Reading Sundays: THE END OF CHILDHOOD (Part 2), a short story by Cynthia Sally Haggard

Mr. Clayton nodded briefly, but his blue eyes hardened as he stared at his wife.Suddenly, he caught sight of me. There was something about his smile I did not care for. Nevertheless, I felt duty bound to put on my best smile for Mr. Clayton. As the only surviving child of John Lee, Master Shipwright of the King’s Navy,

HMS Caledonia 1808

I was expected to behave well towards the gentleman who had bestowed his charity by taking me, the best friend of his daughter Maria, into his home. Papa had taken me there, saying that it was a great honor to be brought up with the Landed Gentry, with a family such as the Claytons who could trace their lineage all the way back to William the Conqueror.

“It will great improve your marriage prospects, my girl,” Papa had remarked, squeezing my arm and smiling. It was the first time I’d seen him smile since Mama’s death. “My pretty charmer will surely find someone to love her amongst the fancy folk, she will be brought up as a lady.”

And that was how my life with the Claytons began.

Like me, Maria was the only surviving child of the family, which consisted of a mean-mouthed mother who was continually ill, and a reserved father who was often out of the house visiting his beloved dockyards. Not that Mr. Clayton actually worked. Unlike Papa, who was a Master Shipwright, John Clayton Esquire was a gentleman, and gentlemen didn’t work for a living, having land to support their families. Nevertheless, Mr. Clayton spent hours making drawings for the British Navy of new kinds of ships; for there was talk of war against the French Emperor Napoleon.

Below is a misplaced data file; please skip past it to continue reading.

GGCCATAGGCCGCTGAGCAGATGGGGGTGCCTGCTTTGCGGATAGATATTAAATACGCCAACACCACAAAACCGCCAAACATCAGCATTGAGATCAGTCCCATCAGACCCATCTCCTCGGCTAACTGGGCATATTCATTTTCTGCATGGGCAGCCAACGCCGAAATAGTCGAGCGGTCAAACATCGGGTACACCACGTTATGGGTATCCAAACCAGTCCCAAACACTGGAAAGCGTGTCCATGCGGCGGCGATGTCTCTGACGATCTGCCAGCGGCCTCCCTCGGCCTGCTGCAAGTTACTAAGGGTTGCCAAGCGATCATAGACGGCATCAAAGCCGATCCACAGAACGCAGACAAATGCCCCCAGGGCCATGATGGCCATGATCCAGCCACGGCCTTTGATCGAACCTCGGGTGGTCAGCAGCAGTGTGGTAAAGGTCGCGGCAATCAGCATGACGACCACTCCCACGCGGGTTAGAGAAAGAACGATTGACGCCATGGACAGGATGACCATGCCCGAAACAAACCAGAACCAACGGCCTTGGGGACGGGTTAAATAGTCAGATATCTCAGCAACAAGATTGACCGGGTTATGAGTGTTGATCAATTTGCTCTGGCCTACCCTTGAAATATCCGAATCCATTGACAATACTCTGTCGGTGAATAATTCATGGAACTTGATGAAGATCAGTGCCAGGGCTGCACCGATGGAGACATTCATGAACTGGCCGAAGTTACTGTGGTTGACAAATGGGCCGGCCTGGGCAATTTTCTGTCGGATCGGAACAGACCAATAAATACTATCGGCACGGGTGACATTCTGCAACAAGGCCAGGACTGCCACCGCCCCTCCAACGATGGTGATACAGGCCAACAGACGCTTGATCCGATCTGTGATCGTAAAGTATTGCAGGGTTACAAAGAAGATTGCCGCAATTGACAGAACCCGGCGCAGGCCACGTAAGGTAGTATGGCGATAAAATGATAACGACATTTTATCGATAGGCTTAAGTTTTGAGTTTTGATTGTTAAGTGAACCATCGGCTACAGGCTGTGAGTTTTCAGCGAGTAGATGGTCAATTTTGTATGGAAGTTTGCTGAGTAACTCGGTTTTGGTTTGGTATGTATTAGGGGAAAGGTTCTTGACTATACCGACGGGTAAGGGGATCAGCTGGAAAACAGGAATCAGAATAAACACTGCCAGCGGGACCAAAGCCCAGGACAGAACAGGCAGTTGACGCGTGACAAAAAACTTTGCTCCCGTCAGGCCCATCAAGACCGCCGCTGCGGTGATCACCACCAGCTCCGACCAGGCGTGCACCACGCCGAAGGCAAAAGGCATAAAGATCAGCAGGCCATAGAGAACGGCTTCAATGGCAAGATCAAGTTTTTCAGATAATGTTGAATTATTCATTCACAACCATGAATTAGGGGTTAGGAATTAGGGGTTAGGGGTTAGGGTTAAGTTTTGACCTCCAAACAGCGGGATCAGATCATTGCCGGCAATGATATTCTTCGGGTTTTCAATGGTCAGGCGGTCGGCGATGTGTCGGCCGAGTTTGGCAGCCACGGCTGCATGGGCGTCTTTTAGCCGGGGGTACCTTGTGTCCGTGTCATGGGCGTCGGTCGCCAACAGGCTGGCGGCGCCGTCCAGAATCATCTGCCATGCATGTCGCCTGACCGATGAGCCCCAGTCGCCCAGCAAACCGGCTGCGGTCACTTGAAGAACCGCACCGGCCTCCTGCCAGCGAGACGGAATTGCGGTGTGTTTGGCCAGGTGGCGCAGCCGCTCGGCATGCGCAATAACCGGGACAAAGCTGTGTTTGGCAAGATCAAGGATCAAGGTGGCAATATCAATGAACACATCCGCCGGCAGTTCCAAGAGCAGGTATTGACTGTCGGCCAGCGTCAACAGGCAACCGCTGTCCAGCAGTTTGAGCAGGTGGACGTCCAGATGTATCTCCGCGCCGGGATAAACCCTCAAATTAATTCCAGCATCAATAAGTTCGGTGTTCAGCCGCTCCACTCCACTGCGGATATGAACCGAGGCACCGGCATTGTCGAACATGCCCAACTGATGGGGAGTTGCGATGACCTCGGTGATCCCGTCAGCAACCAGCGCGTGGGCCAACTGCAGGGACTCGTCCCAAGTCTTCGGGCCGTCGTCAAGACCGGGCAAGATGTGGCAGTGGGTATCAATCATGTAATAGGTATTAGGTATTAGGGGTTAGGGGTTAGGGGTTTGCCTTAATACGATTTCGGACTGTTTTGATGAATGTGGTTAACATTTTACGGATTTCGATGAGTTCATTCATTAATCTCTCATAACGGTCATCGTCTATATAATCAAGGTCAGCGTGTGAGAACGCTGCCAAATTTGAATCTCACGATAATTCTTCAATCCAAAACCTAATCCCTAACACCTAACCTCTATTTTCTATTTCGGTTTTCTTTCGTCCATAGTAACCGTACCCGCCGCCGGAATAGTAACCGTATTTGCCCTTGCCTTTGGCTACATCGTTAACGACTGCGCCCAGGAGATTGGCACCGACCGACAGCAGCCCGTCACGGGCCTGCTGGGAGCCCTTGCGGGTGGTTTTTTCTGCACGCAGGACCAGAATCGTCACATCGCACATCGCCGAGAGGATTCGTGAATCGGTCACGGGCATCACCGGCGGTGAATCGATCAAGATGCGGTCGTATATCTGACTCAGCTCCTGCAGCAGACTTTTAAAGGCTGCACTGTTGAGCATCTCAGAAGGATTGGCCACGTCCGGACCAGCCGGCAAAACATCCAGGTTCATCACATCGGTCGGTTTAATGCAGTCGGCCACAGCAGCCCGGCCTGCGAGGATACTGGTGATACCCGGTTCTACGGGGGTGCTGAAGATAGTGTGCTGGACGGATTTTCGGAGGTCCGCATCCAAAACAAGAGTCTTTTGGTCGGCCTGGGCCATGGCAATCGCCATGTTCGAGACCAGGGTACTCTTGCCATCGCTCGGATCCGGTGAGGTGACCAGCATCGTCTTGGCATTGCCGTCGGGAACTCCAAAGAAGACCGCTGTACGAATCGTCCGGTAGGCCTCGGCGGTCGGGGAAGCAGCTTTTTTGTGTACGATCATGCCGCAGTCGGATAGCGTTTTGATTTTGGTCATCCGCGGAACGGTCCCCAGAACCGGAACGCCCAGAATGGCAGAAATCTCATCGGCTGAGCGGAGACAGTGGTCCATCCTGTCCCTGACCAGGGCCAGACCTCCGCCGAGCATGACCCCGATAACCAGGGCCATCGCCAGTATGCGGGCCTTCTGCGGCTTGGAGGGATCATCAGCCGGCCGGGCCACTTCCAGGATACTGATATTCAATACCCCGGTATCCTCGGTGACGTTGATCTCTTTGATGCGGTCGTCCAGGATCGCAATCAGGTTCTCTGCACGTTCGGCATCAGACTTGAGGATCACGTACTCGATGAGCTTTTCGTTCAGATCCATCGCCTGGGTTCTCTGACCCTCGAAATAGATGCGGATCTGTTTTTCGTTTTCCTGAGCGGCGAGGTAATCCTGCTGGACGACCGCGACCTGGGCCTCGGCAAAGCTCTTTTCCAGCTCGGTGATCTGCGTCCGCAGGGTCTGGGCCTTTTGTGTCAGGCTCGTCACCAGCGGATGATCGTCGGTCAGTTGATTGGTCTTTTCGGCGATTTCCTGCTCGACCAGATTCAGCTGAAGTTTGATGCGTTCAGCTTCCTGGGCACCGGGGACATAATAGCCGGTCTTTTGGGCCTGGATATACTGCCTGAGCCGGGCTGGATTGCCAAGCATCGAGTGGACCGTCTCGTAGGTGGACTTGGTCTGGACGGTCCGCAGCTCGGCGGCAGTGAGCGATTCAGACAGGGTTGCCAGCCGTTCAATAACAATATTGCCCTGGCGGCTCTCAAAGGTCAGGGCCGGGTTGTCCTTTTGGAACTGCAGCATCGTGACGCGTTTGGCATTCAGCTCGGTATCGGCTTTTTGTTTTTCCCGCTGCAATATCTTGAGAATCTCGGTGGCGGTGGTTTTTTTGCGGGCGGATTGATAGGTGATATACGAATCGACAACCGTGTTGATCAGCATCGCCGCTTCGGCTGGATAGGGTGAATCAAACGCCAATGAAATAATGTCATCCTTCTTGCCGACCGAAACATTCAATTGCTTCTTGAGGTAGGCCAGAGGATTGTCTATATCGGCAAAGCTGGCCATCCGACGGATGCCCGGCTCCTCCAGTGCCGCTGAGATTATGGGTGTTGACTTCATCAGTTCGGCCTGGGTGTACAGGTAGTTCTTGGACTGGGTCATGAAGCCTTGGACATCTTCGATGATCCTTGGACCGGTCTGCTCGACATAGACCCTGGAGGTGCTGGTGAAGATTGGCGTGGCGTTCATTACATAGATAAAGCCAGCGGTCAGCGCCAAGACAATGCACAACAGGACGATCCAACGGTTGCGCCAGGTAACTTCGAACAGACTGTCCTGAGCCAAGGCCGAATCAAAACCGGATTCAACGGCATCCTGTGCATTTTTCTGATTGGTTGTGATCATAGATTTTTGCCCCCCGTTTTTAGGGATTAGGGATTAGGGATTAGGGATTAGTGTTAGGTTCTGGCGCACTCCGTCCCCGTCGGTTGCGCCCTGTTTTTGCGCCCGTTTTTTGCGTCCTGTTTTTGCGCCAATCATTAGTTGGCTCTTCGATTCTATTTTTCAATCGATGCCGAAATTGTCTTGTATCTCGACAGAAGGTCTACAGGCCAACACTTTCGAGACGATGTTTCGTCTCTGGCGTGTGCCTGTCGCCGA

Generally, Maria and I didn’t pay much attention to grownup talk, yet as April 1808 turned into May and rumors began of a new war with Spain,

Battle of Talavera, 28 July 1809

Maria timidly asked her mother why her father was spending less and less time with us.

I sat in my corner embroidering a cushion for Mrs. Clayton’s bedchamber. As usual, she behaved as if I were invisible, not acknowledging my presence by even so much a glance.

Mrs Clayton’s face sagged into its now-familiar grooves of disappointment as she took in her daughter’s question.

“Your father is busy,” she replied after a clipped silence. “You may blame his absence on the Emperor Napoleon.” There was a short pause. “You know who he is, don’t you child?”

Maria nodded.   [To be continued.]